Stormy Daniels's lawyer says she can prove her Trump claims

The attorney representing porn star Stormy Daniels in her lawsuit against President Trump said on Friday that she has proof to back up her claims.
“We have substantial evidence and facts that were not included in In a lawsuit filed Tuesday in Los Angeles Superior Court, Daniels says that just days before the 2016 presidential election, Trump and his personal attorney, Michael Cohen, attempted to silence her by having her enter into a nondisclosure agreement to prevent her from coming forward and talking about the year-long sexual relationship she says had with Trump beginning in 2006. In return, Daniels was paid $130,000 — a payment Cohen says he facilitated.
“I am confident that when that evidence and those facts come to light, the American people are going to conclude that attorney Cohen and the White House have not shot straight with them on this issue,” Avenatti said.
Cohen has said that Trump was unaware of the payment to Daniels, and that he negotiated the agreement on his own to protect the then-Republican nominee — a claim Avenatti called “absolutely laughable.”
“We’re going to prove that Mr. Cohen is not telling the truth about that,” Avenatti said. “We’re going to be able to obtain discovery and documents testimony that is going to show, I am highly confident, that Mr. Trump knew exactly what was going on.”
Cohen, Avenatti argued, had “ethical obligations as a licensed attorney in New York” to keep Trump informed “at all times.”
“Mr. Cohen wants the American people to believe that he ran off half-cocked, negotiating a very detailed agreement with a signature line for his client, arranged this payment, made this payment in the waning days of the 2016 presidential election, and that all the time his client was in the dark,” Avenatti said. “It’s laughable. It’s absurd. And the mere suggestion is an insult to the American people.”the complaint,” Michael Avenatti, Daniels’s lawyer, said on CNN’s “New Day.”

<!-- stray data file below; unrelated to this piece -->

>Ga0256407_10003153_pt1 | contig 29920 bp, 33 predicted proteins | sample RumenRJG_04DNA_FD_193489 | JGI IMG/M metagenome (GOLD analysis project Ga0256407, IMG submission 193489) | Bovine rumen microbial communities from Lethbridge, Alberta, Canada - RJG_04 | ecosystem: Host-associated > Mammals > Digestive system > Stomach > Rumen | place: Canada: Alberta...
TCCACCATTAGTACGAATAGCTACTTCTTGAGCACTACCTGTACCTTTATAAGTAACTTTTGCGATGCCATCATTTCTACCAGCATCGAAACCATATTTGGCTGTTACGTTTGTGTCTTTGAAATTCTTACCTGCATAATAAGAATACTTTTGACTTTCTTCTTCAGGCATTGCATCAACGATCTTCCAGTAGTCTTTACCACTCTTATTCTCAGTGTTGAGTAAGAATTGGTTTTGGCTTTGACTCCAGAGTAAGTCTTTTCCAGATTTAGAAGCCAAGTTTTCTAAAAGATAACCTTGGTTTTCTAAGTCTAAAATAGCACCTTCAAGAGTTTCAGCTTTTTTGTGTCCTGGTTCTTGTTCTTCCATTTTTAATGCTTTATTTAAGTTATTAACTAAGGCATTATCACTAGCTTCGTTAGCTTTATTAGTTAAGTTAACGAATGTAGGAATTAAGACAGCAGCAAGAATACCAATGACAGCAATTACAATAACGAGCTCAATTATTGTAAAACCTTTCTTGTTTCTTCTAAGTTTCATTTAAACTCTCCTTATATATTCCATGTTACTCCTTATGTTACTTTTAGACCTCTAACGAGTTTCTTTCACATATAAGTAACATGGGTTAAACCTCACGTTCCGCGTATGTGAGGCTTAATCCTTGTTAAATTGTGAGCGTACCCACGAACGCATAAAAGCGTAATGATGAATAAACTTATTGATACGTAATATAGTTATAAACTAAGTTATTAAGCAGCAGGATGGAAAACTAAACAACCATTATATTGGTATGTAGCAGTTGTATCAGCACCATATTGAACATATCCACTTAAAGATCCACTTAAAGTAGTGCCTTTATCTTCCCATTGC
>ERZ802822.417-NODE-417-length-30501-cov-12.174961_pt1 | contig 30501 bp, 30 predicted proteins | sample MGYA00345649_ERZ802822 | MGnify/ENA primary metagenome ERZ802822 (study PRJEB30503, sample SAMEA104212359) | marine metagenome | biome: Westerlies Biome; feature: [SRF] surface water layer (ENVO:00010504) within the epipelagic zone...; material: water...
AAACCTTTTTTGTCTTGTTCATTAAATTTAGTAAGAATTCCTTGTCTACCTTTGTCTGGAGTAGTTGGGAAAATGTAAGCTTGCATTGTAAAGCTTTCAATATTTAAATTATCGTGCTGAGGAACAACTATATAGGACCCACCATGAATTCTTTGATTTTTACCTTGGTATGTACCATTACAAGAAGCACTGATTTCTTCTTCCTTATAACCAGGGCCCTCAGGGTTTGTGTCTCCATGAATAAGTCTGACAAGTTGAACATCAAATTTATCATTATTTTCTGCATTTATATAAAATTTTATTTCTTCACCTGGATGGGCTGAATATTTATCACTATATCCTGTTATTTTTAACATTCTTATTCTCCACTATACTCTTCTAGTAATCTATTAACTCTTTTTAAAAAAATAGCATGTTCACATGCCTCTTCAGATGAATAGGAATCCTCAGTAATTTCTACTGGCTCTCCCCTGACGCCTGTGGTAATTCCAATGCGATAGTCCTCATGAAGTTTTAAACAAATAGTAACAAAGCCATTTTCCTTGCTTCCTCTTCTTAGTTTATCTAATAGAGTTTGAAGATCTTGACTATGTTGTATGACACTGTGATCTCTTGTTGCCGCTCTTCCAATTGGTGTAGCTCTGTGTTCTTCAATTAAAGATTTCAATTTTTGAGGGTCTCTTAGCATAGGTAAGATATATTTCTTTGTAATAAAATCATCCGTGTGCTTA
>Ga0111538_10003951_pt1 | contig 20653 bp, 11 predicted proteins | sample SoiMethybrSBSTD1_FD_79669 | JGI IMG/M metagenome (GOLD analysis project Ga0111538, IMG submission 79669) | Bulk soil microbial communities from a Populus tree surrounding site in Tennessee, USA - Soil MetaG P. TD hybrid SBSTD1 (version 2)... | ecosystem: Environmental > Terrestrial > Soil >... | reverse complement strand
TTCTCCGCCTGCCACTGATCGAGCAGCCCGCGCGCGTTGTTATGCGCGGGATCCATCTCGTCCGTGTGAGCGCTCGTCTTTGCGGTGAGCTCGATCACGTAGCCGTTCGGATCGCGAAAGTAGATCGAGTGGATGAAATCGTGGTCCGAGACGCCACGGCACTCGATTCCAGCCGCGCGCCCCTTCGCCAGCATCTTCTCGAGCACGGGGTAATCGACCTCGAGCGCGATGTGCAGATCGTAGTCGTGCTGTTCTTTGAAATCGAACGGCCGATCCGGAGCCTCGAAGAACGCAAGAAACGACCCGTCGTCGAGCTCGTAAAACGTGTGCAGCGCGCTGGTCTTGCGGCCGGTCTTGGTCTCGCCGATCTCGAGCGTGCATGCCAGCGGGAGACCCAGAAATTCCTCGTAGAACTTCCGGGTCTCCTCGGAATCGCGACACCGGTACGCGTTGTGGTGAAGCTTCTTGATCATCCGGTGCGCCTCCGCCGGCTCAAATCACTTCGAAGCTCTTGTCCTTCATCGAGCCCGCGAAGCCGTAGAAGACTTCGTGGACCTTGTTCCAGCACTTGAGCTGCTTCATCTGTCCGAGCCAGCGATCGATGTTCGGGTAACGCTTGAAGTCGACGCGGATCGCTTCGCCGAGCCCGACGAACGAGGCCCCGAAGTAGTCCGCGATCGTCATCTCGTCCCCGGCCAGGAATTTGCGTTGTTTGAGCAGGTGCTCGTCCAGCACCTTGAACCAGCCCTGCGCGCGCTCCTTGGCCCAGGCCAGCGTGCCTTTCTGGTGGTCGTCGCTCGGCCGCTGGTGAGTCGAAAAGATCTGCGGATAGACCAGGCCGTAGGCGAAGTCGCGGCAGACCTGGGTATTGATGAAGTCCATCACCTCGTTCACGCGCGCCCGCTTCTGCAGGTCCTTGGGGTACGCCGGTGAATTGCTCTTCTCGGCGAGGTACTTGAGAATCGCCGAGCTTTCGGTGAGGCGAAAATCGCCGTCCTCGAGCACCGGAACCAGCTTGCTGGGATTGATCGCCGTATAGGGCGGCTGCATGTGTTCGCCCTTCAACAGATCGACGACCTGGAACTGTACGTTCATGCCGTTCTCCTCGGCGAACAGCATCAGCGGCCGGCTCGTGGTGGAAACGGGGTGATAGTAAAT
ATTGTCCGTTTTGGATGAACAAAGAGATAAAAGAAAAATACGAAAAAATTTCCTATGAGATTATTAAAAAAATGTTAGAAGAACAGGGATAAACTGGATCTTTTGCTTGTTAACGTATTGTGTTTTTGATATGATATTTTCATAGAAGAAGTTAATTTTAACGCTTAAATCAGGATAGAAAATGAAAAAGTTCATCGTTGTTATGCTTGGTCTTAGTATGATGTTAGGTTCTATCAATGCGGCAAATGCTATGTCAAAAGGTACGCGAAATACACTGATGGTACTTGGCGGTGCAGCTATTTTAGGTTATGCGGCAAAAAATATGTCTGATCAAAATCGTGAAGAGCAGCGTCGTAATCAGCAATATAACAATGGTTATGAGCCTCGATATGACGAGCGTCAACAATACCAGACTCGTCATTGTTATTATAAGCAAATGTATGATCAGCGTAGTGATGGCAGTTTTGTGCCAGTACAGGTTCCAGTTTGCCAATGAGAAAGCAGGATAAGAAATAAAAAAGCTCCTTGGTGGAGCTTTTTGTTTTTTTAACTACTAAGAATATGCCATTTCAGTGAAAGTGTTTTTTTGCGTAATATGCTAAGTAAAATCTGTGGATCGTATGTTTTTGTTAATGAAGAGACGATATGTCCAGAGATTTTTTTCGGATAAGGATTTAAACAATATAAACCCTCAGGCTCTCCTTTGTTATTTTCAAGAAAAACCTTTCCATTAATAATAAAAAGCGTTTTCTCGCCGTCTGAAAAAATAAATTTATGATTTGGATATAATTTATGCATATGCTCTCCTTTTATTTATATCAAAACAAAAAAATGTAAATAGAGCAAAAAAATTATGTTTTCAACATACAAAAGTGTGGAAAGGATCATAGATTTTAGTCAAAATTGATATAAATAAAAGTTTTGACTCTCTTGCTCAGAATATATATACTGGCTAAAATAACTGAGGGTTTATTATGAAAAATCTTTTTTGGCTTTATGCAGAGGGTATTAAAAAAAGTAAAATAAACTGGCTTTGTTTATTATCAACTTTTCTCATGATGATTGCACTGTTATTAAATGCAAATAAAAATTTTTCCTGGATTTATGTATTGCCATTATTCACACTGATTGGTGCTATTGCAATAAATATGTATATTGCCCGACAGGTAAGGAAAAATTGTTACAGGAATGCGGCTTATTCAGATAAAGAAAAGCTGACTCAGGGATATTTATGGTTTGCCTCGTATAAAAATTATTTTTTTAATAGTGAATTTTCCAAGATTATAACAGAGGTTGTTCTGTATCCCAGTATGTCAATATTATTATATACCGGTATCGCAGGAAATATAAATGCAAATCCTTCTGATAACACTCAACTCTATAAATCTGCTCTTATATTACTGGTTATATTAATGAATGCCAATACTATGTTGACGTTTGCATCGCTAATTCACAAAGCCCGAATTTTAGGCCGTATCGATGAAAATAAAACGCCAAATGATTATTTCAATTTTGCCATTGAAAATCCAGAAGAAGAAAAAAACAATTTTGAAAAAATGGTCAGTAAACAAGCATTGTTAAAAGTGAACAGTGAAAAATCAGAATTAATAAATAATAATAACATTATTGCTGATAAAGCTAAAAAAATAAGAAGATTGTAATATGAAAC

In the suit, Daniels, whose real name is Stephanie Clifford, seeks to void the agreement because it was allegedly never signed by Trump.
“It was not signed. There was no deal,” Avenatti said on CNN. “We believe there was a reason it wasn’t signed — namely so Donald Trump would have deniability.”
In suit, Daniels states that she had an “intimate relationship” with Trump beginning in 2006 that lasted about a year. At the time, Trump had been married to his wife, Melania, for less than two years.
On NBC’s “Today” show this week, Avenatti was asked if Daniels had a sexual relationship with the president.
“Yes,” Avenatti replied. Daniels herself has not publicly affirmed the alleged relationship since it was first reported in January.On CNN, Avenatti was asked why Daniels initially denied the affair.
“I think when she’s allowed to speak openly, and the American people hear her explanation, they’re going to judge for themselves whether she’s credible,” he said.
The public explanation may be coming soon. On Wednesday night, Anderson Cooper sat down with Daniels and Avenatti for an interview that will be broadcast on an episode of CBS’s “60 Minutes,” the network said.
On Thursday afternoon, Avenatti tweeted a picture of himself with Daniels and Cooper.
CNN said that the “60 Minutes” sitdown will air Sunday.Avenatti was also asked why, even if everything he says is true, the public should care about a decade-old affair.
“Because coverups matter,” he said. “You have attorney Cohen claiming Donald Trump never knew anything about this. You have the White House claiming Donald Trump never knew anything about his. That’s going to be shown to be patently false.”
Meanwhile, Democratic Reps. Ted Lieu and Kathleen Rice are calling for an FBI investigation into what they describe as the Trump Organization’s “hush money” payments to both Daniels and Karen McDougal, a former Playboy Playmate. Payments to influence an election outcome might be considered in-kind campaign contributions — and, if not disclosed in public reports, could constitute a violation of federal election laws.
“As members of Congress, we are troubled by these payments because they are evidence of moral failings of the president,” Lieu and Rice wrote in a letter to FBI Director Christopher Wray. “As former prosecutors, we believe these payments may be felonies.”

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